Scenario construction and analytical strategy

The paper analyzes the potential to reduce greenhouse gas (GHG) emissions in the United States through 2030 under three different scenarios for climate action (see also Supplementary Methods):

  • Current measures projects where the U.S. is headed given current policies at national, state, and local levels (Table 1).

  • Enhanced non-federal examines outcomes under a broad expansion of cutting-edge climate policies on the part of states, cities, and businesses (Table 2).

  • Comprehensive explores a climate strategy integrating aggressive non-federal climate action with renewed federal engagement after 2020 (Table 2).

The analytical approach for modeling each scenario consisted of several steps (Fig. 5 and Supplementary Methods). After developing the scenarios, bottom-up city, state, and business climate policies were aggregated to the state and sector level, eliminating double-counting. For example, we calculated state-level renewable generation resulting from state and city renewable energy policies. Continued technology progress is also considered. The next step was an economy-wide analysis, where we converted the results of the state aggregation into inputs for the U.S.-specific version of the Global Change Assessment Model (GCAM-AP, derived from GCAM-USA) to estimate economy-wide emissions.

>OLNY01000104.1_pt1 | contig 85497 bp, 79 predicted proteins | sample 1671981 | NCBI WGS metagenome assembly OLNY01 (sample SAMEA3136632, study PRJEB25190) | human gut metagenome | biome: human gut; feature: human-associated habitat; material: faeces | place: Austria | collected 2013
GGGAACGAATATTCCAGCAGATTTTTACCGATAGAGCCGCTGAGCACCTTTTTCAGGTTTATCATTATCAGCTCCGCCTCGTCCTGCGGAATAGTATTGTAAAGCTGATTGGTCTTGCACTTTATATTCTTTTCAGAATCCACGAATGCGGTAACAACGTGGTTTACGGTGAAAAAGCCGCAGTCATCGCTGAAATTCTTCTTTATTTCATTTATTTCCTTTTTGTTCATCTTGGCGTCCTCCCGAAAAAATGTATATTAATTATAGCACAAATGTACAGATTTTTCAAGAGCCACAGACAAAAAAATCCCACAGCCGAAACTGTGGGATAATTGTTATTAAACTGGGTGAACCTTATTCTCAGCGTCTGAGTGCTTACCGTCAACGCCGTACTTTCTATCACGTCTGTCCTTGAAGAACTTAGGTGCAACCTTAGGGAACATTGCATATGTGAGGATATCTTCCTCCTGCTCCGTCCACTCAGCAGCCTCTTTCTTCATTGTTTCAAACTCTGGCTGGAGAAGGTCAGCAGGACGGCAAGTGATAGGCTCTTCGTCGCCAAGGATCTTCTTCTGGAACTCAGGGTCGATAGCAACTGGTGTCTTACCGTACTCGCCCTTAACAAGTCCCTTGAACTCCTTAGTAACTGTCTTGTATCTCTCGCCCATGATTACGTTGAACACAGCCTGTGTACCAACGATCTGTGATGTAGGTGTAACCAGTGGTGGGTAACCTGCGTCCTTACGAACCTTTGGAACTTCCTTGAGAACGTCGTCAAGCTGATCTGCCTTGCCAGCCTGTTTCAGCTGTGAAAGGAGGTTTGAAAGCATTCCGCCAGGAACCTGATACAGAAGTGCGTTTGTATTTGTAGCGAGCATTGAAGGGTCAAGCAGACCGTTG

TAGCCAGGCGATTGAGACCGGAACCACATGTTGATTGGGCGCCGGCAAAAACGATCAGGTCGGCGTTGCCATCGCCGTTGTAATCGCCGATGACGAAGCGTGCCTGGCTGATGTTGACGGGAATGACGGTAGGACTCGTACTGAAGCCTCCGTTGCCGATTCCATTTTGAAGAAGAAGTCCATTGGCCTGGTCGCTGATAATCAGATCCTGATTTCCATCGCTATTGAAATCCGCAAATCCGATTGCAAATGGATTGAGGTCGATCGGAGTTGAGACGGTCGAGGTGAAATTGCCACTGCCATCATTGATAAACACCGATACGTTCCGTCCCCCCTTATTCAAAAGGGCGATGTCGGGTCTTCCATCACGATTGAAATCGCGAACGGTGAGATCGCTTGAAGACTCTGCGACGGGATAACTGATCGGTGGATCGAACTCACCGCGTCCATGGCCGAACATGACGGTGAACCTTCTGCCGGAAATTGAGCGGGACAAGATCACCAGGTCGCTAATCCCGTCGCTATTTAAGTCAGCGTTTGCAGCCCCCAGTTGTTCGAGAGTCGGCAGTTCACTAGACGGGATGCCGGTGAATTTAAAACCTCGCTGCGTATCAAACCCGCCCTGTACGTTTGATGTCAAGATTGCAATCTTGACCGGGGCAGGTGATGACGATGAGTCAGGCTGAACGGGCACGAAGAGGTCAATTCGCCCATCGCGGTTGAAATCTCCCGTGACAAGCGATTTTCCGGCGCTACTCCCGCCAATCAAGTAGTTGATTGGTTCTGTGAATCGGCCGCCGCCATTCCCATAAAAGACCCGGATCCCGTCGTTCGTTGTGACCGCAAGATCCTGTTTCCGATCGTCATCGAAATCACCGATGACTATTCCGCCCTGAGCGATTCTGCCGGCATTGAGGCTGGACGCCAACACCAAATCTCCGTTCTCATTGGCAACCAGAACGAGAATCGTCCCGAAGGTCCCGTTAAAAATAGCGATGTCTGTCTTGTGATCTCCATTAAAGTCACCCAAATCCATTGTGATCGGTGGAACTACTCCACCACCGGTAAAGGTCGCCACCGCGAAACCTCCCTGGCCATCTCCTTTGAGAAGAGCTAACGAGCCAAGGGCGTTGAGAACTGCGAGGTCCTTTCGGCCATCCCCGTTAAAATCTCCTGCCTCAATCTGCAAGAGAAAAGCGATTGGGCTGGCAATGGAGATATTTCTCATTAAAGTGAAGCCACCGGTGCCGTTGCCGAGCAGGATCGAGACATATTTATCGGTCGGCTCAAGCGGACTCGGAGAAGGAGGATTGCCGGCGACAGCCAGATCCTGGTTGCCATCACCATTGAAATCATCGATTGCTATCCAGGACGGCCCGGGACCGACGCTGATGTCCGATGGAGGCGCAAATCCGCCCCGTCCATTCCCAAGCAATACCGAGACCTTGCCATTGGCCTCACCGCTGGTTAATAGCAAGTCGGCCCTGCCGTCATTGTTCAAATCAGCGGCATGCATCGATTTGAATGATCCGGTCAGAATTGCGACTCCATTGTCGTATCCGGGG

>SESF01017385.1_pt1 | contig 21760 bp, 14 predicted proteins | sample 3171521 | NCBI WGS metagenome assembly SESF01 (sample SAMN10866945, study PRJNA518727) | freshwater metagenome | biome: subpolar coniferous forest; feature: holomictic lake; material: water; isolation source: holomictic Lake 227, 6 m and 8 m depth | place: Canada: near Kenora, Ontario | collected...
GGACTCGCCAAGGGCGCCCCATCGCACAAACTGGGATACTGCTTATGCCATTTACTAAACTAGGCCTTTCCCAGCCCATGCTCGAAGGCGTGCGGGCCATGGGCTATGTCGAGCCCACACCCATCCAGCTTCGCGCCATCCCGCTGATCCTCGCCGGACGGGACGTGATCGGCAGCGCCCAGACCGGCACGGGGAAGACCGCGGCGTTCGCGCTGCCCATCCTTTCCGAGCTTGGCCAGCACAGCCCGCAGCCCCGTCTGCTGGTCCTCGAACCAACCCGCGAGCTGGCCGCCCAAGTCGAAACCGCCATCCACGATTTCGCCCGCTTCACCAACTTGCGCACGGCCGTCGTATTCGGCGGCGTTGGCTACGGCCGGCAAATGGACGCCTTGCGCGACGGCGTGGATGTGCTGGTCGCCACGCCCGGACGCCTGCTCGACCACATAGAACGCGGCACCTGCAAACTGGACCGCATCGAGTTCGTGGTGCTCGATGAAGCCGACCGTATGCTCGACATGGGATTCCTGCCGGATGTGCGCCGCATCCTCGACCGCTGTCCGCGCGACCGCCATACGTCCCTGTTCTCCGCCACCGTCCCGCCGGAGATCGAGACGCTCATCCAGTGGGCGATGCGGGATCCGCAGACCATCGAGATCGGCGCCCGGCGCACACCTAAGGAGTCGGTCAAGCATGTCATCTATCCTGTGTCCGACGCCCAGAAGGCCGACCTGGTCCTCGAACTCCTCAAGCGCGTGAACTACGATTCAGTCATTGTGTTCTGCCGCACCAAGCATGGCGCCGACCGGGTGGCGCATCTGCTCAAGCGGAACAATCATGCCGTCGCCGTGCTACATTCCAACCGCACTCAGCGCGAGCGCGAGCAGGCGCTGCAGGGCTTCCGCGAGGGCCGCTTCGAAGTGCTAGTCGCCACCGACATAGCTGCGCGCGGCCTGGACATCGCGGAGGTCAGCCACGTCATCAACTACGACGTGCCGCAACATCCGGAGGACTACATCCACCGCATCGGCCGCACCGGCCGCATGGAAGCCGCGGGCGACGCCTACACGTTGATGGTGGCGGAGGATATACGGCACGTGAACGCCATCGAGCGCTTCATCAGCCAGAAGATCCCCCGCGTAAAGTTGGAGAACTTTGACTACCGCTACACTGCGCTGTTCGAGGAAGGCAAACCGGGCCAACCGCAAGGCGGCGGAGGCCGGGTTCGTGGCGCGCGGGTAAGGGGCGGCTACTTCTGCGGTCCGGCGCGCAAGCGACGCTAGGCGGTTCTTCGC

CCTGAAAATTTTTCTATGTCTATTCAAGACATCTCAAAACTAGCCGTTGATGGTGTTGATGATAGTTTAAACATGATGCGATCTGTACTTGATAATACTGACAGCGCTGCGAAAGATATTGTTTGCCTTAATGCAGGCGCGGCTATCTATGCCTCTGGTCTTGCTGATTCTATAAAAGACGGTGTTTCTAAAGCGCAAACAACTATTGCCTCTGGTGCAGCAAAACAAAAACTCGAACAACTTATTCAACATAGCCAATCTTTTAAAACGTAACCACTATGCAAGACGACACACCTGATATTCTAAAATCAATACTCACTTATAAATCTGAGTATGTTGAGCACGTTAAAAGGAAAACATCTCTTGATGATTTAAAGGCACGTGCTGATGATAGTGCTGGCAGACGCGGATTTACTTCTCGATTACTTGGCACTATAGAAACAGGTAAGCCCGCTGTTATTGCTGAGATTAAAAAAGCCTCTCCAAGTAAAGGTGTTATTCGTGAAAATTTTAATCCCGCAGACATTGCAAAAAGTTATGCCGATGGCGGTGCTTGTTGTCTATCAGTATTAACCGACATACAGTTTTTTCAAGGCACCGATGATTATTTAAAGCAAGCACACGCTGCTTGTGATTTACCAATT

Fig. 5: Overview of the modeling process.
figure 5

The economy-wide emissions estimates based on sub-national action are the result of a coupled approach using a state aggregation methodology that is linked to GCAM.

A core feature of this two-step analytical approach was the interaction between the state aggregation and economy-wide analysis. Information from GCAM-AP served as an initial representation of activity levels for different sectors. We then aggregated actions in each sector and converted them into sector-appropriate metrics at the state or regional level. These metrics were used as inputs for the economy-wide analysis in GCAM-AP. For a few cases, including coal retirements and the land sector, actions were input directly into GCAM-AP.

Aggregation of sub-national data and commitments to the state level